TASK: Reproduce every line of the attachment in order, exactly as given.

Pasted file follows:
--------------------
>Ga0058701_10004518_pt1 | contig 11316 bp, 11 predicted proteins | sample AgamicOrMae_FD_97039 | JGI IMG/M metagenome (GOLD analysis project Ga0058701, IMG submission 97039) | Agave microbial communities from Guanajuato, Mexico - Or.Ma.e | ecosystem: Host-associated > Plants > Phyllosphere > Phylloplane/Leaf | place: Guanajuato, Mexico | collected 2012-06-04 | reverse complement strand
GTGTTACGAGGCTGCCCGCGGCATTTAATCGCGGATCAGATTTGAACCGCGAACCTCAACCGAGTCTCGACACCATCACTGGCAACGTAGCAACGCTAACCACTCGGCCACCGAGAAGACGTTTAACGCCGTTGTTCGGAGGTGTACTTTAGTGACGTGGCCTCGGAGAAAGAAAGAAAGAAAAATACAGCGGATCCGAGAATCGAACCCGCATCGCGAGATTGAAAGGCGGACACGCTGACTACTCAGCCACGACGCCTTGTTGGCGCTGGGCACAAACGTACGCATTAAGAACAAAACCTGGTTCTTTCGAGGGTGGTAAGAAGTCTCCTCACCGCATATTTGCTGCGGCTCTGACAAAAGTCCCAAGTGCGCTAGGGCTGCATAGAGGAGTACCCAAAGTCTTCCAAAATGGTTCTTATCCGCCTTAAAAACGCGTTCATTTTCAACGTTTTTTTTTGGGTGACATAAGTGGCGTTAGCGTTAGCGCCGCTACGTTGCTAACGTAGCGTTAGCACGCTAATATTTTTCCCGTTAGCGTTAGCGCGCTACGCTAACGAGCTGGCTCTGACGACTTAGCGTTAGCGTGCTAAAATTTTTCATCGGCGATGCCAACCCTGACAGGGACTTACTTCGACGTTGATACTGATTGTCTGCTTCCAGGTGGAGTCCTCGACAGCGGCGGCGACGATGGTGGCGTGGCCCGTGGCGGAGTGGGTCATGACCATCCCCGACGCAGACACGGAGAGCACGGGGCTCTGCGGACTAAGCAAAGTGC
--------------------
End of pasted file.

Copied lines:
>Ga0058701_10004518_pt1 | contig 11316 bp, 11 predicted proteins | sample AgamicOrMae_FD_97039 | JGI IMG/M metagenome (GOLD analysis project Ga0058701, IMG submission 97039) | Agave microbial communities from Guanajuato, Mexico - Or.Ma.e | ecosystem: Host-associated > Plants > Phyllosphere > Phylloplane/Leaf | place: Guanajuato, Mexico | collected 2012-06-04 | reverse complement strand
GTGTTACGAGGCTGCCCGCGGCATTTAATCGCGGATCAGATTTGAACCGCGAACCTCAACCGAGTCTCGACACCATCACTGGCAACGTAGCAACGCTAACCACTCGGCCACCGAGAAGACGTTTAACGCCGTTGTTCGGAGGTGTACTTTAGTGACGTGGCCTCGGAGAAAGAAAGAAAGAAAAATACAGCGGATCCGAGAATCGAACCCGCATCGCGAGATTGAAAGGCGGACACGCTGACTACTCAGCCACGACGCCTTGTTGGCGCTGGGCACAAACGTACGCATTAAGAACAAAACCTGGTTCTTTCGAGGGTGGTAAGAAGTCTCCTCACCGCATATTTGCTGCGGCTCTGACAAAAGTCCCAAGTGCGCTAGGGCTGCATAGAGGAGTACCCAAAGTCTTCCAAAATGGTTCTTATCCGCCTTAAAAACGCGTTCATTTTCAACGTTTTTTTTTGGGTGACATAAGTGGCGTTAGCGTTAGCGCCGCTACGTTGCTAACGTAGCGTTAGCACGCTAATATTTTTCCCGTTAGCGTTAGCGCGCTACGCTAACGAGCTGGCTCTGACGACTTAGCGTTAGCGTGCTAAAATTTTTCATCGGCGATGCCAACCCTGACAGGGACTTACTTCGACGTTGATACTGATTGTCTGCTTCCAGGTGGAGTCCTCGACAGCGGCGGCGACGATGGTGGCGTGGCCCGTGGCGGAGTGGGTCATGACCATCCCCGACGCAGACACGGAGAGCACGGGGCTCTGCGGACTAAGCAAAGTGC